Why this is just a hypothesis:
All of this could be totally wrong; the presumption that Snowflake is dominant and fully expressed in a single-dose of the allele could be wrong; there has been some evidence that it either works differently or even that the double-dose form (S/S) could be fatal. The assumption that Wyoming White and Snowflake are different mutations on different loci could also be wrong, but will be easily confirmed or dismissed with the first mating of Frostbite X Frostbite, assuming I have the genetic make correct, which leads me to explain that.
Ultimately, I base my hypothetical genetics presuming that Frostbites are a single-generation outcome from the parentage alluded to. Wyoming White = W/W, and the Snowflake parent could be either S/+ or S/S. When we look at this genetic puzzle together, it becomes clear that a Wyoming White will always contribute 1 Wyoming White allele (W/+) and depending on the genetics of the Snowflake parent, either 50% or 100% of the offspring would get a Snowflake gene (S/+). Since any fish that didn’t get the Snowflake gene would be a Fancy White (W/+), then it must be assumed that a Frostbite Ocellaris must minimally contain, and probably only contains, one Wyoming White gene, and one Snowflake gene, abbreviated / denoated as (S/+ – W/+). (I should note that Snowflake locus would come first in order because it was discovered prior to the Gladiator / Wyoming White genetic).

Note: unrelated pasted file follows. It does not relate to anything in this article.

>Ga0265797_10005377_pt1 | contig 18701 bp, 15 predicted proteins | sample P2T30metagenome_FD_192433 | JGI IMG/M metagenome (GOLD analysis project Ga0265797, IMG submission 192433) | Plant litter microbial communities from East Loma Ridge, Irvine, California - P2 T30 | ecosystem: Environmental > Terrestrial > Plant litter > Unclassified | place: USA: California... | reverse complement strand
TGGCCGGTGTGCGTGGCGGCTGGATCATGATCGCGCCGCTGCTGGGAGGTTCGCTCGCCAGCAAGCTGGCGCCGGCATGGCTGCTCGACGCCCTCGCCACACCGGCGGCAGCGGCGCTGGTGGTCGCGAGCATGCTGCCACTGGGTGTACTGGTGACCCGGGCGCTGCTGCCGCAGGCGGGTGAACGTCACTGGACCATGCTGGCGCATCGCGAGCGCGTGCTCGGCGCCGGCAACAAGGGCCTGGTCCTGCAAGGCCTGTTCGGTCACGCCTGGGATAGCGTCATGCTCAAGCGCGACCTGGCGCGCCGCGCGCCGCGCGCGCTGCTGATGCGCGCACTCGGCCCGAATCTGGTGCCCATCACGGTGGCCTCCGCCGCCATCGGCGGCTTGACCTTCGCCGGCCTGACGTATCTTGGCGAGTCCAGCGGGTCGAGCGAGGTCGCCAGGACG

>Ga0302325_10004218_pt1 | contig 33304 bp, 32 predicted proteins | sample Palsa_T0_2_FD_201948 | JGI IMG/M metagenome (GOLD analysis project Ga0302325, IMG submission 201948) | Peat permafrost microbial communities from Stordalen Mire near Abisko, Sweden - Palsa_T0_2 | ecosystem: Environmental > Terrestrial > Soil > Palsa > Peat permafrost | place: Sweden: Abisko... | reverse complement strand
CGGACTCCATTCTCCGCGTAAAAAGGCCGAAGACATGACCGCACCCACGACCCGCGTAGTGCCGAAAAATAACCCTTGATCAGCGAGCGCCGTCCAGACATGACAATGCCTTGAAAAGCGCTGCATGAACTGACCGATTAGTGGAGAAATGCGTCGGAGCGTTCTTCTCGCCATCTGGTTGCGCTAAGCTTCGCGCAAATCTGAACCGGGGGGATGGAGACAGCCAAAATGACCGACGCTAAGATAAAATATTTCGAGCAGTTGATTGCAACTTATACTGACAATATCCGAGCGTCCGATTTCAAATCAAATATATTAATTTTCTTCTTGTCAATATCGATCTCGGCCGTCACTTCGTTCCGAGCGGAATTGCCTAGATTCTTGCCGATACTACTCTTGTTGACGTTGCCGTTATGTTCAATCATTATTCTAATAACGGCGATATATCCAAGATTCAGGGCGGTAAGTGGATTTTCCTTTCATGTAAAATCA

It also could be far more complicated than all this. Case in point, consider Mitch May’s “Buckshot” line of Clownfish which show strikingly similar patterning in the fish; I’m not sure Mitch has told me what the parentage of those fish are…might they actually be the same thing as SA’s new “Frostbite” (And if so, should we be calling these fish Buckshots?). What of ORA’s recent writeup of Black Snowflakes showing up with ever more black spotting in the white areas, being referred to as “Swiss Cheese”! Is black spotting in an over-barred white mutation a second mutation, the result of selective breeding to shift or magnify the expression of the genes, or something else altogether?